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Two tribes and Alaska governor at odds over tribal sovereignty

Two tribes say that Gov. Mike Dunleavy and his administration aren’t doing enough to consult with their leaders on big issues facing the state. The previous administration made it state policy to consult with tribal entities on a government-to-government basis, which is standard practice at the federal level. But while Dunleavy acknowledges the policy, he’s unclear about how it would apply.

The Orutsararmiut Native Council in Bethel sent letters to three state agencies: the Alaska Department of Natural Resources, Alaska Department of Environmental Conservation, and Alaska Department of Fish and Game, asking for government-to-government consultation on the permitting process for the proposed Donlin gold mine. The agency commissioners, all appointed by Gov. Dunleavy, said no.

"I was shocked. I couldn’t believe they were denying our request and it was like another shutdown to our voices," said Mary Matthias, ONC’s natural resources director.

In a letter to ONC, the commissioners said that they want to treat all Alaskans fairly. In this case, they say that government-to-government consultation is a federal process, and is not applicable to state permitting. The Dunleavy administration also refused to consult with the Chilkat Indian Village over the proposed Palmer Project, a mineral exploration effort. In a press conference earlier this week, Dunleavy said that he is willing to use the government-to-government process only if it leads to an “absolute” outcome.

"My wife and my children are tribal members. I have a lot of friends who are tribal members. We’re going to be sitting down with various stakeholder groups associated with rural Alaska. We want to have genuine conversations, though, that move us from point A to point B. We just don’t want to have conversations for the sake of conversations," Dunleavy said.

Alaska Native tribes are a form of government that’s recognized at the federal level as having sovereignty over certain matters. But Alaska, like many states, is sometimes reluctant to accept tribal authority.

In 2018, then-Governor Bill Walker issued an administrative order saying that the state must deal with tribes on a government-to-government basis when tackling issues that impact them. That order has not been rescinded by the Dunleavy administration. Walker’s administrative order is one step in a decades-long debate over tribal sovereignty in Alaska.

"Alaska as a state government and its approach to tribal sovereignty is really, unfortunately, it breaks down to political choices by past governors and past legislators, [or rather] Legislatures," said Matthew Newman,  a staff attorney for the Native American Rights Fund.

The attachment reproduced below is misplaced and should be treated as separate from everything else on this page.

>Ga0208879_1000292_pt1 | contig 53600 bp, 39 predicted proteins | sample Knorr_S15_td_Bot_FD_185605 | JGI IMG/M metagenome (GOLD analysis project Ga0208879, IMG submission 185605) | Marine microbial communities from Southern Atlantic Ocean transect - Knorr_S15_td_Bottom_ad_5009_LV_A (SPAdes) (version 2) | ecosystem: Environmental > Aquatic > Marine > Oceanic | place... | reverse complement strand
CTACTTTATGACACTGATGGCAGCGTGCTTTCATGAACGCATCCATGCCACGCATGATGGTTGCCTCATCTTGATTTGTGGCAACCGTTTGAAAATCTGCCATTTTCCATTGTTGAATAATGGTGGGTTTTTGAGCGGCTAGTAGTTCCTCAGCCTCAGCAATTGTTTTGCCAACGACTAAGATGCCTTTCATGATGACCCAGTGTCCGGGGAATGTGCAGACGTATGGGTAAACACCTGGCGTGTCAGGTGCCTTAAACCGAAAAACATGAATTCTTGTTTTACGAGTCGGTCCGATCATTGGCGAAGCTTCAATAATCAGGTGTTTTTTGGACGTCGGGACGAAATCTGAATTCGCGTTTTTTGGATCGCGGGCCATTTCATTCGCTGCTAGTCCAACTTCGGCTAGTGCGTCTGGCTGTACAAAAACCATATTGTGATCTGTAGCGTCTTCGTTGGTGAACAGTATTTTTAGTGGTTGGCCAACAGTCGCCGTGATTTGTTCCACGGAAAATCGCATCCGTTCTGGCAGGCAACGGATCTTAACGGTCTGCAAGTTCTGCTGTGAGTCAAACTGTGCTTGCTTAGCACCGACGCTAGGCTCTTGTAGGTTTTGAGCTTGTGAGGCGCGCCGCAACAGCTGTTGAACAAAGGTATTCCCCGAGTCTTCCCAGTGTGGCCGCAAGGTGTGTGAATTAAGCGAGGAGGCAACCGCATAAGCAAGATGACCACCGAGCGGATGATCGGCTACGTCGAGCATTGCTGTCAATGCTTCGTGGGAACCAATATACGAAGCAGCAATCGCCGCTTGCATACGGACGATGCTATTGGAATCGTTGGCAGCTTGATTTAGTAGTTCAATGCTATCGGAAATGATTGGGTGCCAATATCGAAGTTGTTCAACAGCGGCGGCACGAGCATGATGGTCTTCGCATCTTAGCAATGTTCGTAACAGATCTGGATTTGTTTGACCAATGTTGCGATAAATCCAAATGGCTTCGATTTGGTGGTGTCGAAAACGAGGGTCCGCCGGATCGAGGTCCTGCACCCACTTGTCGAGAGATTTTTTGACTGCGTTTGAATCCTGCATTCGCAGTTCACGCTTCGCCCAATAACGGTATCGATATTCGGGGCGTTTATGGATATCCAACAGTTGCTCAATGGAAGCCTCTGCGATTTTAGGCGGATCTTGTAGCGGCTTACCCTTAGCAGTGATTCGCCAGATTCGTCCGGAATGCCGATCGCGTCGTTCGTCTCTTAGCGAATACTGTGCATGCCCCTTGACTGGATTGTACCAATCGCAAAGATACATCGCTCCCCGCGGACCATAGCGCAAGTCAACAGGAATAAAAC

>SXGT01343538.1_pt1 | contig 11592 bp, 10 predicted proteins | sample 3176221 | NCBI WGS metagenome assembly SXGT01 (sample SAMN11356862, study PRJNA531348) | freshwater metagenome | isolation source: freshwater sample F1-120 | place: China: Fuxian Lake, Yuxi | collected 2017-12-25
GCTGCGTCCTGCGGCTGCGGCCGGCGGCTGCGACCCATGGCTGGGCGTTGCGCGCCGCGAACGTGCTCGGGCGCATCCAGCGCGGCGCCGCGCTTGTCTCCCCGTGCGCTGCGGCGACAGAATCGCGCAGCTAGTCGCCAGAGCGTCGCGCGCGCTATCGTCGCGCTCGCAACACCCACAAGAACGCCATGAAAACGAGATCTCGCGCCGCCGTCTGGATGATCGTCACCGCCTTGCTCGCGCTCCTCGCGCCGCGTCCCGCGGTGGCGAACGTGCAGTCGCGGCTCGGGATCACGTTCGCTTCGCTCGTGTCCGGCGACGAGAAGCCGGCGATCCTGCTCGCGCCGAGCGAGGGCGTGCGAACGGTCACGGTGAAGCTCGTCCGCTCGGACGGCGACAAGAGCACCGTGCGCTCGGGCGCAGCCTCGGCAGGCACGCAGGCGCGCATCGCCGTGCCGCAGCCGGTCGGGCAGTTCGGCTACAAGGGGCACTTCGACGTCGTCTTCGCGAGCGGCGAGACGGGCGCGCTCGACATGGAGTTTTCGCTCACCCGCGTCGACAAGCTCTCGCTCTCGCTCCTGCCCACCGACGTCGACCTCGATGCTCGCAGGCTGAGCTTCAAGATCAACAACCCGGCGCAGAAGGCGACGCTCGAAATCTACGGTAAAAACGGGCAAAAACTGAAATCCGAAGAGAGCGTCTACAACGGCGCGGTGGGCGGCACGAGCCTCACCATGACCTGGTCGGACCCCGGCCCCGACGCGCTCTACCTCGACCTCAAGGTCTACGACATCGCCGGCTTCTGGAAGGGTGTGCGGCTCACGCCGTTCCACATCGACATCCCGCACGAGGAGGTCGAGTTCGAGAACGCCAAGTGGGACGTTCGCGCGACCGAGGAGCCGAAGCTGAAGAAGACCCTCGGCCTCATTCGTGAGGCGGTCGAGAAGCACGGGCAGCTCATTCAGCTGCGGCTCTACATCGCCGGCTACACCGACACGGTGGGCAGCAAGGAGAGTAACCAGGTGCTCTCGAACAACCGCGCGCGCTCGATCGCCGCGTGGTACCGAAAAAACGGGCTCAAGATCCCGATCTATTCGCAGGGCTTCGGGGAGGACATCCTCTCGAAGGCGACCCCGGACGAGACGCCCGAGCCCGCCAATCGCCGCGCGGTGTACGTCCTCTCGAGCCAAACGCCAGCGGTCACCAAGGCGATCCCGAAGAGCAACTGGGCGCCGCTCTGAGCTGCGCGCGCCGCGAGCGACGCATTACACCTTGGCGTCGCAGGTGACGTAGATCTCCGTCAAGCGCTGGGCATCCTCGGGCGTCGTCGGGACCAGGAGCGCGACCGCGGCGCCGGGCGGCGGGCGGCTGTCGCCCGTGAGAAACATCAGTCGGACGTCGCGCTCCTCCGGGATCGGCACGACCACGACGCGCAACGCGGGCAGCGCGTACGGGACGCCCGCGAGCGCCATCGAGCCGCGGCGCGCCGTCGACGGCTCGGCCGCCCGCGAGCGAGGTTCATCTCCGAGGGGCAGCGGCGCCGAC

In the 1990s, the U.S. Department of the Interior formally recognized 229 Alaska Native tribes. Newman says that several court decisions have recognized tribal jurisdiction in Alaska.

"The universal answer every time is Alaska Tribes are indeed tribal sovereigns in the same sense that the Navajo Nation, the Cherokee Nation, or any other tribal nation in the Lower 48 is a tribe," Newman said.

But tribal sovereignty is not enshrined in state law or the Alaska constitution. That leaves a lot of uncertainty over how the state will interact with tribes, and the political whiplash makes it harder for tribes to address problems and move forward with solutions. Kendra Kloster is the executive director with the nonprofit group Native Peoples Action, and a member of the Tlingit and Haida tribe. She says that every time a new governor steps into office, tribes must play defense.

"We’re constantly defending and trying to make people understand that Alaska Natives have been here; we’ve been stewards of this land. Every four years we might have to be doing that education part of it," Kloster said.

Kloster says that government-to-government consultation should be standard in Alaska, especially when dealing with major projects like the proposed Donlin gold mine.

Dunleavy has repeatedly said that he understands rural Alaskan issues, including tribal sovereignty. Kloster says that just because Dunleavy’s wife and daughters are Alaska Native tribal members, that doesn’t give him a buy-in with the community or an automatic understanding of how tribal government works.

"I feel like he's been using his wife, saying that 'I understand, I understand,' but clearly he does not or he's not listening. He's not responding to people, he's refusing to work with tribes; this is very concerning," Kloster said.

Back in Bethel, ONC says that their letter shows that they and Dunleavy want the same thing: an absolute outcome. But in this case, the desirable outcomes differ: ONC doesn’t want the proposed gold mine, and Dunleavy supports it.

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